Freedom of the Press 2011 - Haiti
|Publication Date||23 September 2011|
|Cite as||Freedom House, Freedom of the Press 2011 - Haiti, 23 September 2011, available at: http://www.refworld.org/docid/4e7c84fb28.html [accessed 5 May 2016]|
|Disclaimer||This is not a UNHCR publication. UNHCR is not responsible for, nor does it necessarily endorse, its content. Any views expressed are solely those of the author or publisher and do not necessarily reflect those of UNHCR, the United Nations or its Member States.|
Status: Partly Free
Legal Environment: 14
Political Environment: 17
Economic Environment: 18
Total Score: 49
The Haitian constitution upholds press freedom and forbids censorship except in the case of war, and these rights are generally upheld in practice. Journalists in Haiti work in difficult conditions with widespread and entrenched poverty, a corrupt judiciary, violence, intimidation, and a tradition of excessively biased media, and this was intensified in the aftermath of a 7.0 magnitude earthquake outside of Port-au-Prince in January 2010.
Despite harsh conditions in Haiti, the media situation has steadily improved over the past few years, and there have been efforts to address violence against journalists and the related problem of impunity for past crimes. The Independent Commission to Support the Investigations of Assassinations of Journalists was launched in 2008 by the president and the local press freedom group S.O.S. Journalistes to assist in the investigation and prosecution of past murders of journalists. Defamation remains a criminal offense, although there were no reported cases of it in 2010. The state-run National Telecommunications Council (CONATEL) issues licenses to radio stations and does not regulate content. There are six media associations or organizations, but no national code of ethics. As a result, there is no national body regulating journalism ethics and conduct.
No journalists were murdered in 2010, though many died as a result of the earthquake. In September, Orpha Dessources of Radio Boukman was beaten by police while she attempted to attend a press conference held by the police department regarding the arrest of a local gangster. In December, there were several incidents of journalists being harassed and mistreated during violent street protests after the announcement of the presidential and legislative elections. Esther Dorestal, a reporter for Radio Metropole, was stopped and threatened by supporters of one presidential candidate as she was travelling to work in Port-au-Prince. A Haiti Press Network cameraman was attacked by the National Palace, reportedly by a group of people who believed that the news outlet had supported the rigging of the elections.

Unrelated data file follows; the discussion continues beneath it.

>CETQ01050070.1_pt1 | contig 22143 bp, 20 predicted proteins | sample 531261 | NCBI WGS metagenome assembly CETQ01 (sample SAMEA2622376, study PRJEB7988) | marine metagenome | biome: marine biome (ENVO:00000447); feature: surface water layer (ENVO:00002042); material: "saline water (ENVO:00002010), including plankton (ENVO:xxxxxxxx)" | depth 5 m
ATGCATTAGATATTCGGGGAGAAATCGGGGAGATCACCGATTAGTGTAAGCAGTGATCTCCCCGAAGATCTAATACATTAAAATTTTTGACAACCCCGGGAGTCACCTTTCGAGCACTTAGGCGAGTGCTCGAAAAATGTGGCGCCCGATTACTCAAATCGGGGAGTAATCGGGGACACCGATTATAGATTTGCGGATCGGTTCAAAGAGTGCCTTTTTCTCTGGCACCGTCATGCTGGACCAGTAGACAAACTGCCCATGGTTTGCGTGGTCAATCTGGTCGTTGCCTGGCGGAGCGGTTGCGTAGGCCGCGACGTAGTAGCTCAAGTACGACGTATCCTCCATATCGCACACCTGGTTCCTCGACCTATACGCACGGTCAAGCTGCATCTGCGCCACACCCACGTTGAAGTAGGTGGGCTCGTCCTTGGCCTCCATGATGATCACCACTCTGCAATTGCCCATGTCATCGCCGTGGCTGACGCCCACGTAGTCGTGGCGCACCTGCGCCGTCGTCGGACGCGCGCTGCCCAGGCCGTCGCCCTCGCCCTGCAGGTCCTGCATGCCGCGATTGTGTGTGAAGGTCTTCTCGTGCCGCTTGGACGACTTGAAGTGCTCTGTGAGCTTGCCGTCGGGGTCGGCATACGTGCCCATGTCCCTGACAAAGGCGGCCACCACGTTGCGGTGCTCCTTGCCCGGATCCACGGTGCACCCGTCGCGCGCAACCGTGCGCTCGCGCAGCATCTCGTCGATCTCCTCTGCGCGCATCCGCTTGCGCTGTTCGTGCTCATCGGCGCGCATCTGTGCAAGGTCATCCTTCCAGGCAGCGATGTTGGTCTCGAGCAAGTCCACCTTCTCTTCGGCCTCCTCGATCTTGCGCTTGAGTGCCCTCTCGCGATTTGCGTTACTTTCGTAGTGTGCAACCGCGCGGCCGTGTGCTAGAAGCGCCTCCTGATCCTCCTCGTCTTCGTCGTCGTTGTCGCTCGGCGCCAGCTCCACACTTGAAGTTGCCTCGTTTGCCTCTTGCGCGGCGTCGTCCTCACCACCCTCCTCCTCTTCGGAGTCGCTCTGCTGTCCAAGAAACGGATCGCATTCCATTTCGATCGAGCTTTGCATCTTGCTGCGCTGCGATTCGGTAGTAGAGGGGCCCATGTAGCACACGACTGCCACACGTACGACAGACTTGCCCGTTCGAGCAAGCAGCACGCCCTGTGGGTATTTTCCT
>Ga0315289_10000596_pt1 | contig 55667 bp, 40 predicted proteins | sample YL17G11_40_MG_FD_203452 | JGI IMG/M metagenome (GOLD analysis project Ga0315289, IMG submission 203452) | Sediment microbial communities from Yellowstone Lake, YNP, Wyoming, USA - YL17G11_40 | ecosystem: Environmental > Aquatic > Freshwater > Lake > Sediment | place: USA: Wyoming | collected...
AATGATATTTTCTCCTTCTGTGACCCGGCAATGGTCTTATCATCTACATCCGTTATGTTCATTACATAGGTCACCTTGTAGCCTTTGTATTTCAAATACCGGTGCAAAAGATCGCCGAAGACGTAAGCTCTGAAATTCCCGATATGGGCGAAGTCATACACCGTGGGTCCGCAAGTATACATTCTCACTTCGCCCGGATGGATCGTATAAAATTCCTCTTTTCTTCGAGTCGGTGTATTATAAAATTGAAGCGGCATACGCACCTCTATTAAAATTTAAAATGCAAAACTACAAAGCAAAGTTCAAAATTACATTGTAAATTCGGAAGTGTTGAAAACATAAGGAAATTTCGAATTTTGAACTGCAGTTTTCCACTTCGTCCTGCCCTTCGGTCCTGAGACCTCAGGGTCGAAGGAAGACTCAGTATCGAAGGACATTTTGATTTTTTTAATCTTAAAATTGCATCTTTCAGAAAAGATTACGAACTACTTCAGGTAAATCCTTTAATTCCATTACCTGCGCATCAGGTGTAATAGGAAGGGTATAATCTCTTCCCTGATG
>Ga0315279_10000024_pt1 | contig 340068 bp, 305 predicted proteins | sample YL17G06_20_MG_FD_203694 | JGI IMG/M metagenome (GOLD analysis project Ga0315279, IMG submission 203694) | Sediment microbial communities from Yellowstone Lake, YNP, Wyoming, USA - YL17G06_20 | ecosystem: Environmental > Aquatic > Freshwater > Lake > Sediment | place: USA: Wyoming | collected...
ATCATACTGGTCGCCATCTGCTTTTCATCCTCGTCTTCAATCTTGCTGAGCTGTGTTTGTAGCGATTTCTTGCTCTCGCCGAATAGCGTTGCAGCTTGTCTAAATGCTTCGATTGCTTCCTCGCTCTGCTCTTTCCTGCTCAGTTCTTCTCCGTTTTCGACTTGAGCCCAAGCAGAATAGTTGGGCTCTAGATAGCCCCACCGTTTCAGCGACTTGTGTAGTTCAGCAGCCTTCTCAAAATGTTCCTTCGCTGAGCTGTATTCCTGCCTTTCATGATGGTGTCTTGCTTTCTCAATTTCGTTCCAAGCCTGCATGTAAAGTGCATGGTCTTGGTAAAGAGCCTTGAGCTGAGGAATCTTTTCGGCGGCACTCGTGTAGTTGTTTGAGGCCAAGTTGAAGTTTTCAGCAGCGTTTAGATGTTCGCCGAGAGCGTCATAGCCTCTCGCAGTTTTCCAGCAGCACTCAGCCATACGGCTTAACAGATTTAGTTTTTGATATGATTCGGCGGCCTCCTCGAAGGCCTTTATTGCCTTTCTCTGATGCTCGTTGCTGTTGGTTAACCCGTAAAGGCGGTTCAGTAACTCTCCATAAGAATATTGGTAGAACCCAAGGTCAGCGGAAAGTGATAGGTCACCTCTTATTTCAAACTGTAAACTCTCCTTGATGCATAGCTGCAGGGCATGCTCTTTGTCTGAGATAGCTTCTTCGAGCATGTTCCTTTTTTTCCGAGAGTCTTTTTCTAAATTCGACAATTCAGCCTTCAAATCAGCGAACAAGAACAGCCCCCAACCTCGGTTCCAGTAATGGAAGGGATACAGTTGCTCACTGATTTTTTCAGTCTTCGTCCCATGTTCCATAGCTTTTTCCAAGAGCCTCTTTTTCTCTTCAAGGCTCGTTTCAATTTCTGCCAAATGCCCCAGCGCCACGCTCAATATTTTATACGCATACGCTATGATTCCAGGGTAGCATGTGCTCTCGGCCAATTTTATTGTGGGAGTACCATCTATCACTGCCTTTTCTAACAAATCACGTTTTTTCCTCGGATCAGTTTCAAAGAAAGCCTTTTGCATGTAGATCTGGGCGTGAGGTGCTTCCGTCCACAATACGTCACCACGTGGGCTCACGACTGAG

The earthquake affected all aspects of media. More than 95 percent of commercial and community radio stations – the primary source of news in Haiti – went off the air because of heavy damage to their equipment and offices. Nearly all radio stations had resumed broadcasting by the end of 2010, but many of them operated from tents or private homes. Many television stations had also returned to the airwaves by the end of the year. In print media, two major Haitian daily newspapers, Le Nouvelliste and Le Matin, stopped publishing in the aftermath of the quake, but continued to use the internet to spread the news. Le Nouvelliste began printing newspapers again in April, but Le Matin continued to only publish on the internet. Haiti's sole Creole-language newspaper,Bon Nouvel, also stopped publication after the earthquake as its offices and printing facilities were destroyed. Because many radio stations depend on revenue from advertising, the destruction of the capital's commercial and business sectors put a huge strain on their finances. Of about 50 pre-quake advertisers, only 10 maintained advertising after the catastrophe. In May, the Haitian government approved a $5 million package to support and rebuild the nation's media, but by the end of the year, financial assistance had only been provided to around 30 media outlets in the capital, which have each received sums ranging from $5,000 to $25,000 dollars. The provincial media were still waiting.
Radio remains by far the most popular news medium. There are four weeklies and two newspapers that publish more than once a week, all of which are privately owned. Television Nationale d'Haiti is government-owned, and there are several private television stations. However, Haiti's television audience is small due to lack of electricity and resources. The concentration of wealth among a small number of Haitians negatively affects media outlets' ability to obtain advertising revenue and sustain themselves financially. Journalists also struggle with low salaries, and some media outlets and journalists accept bribes due to economic hardship. There are no government restrictions on the internet, which was accessed by 8.37 percent of the population in 2010.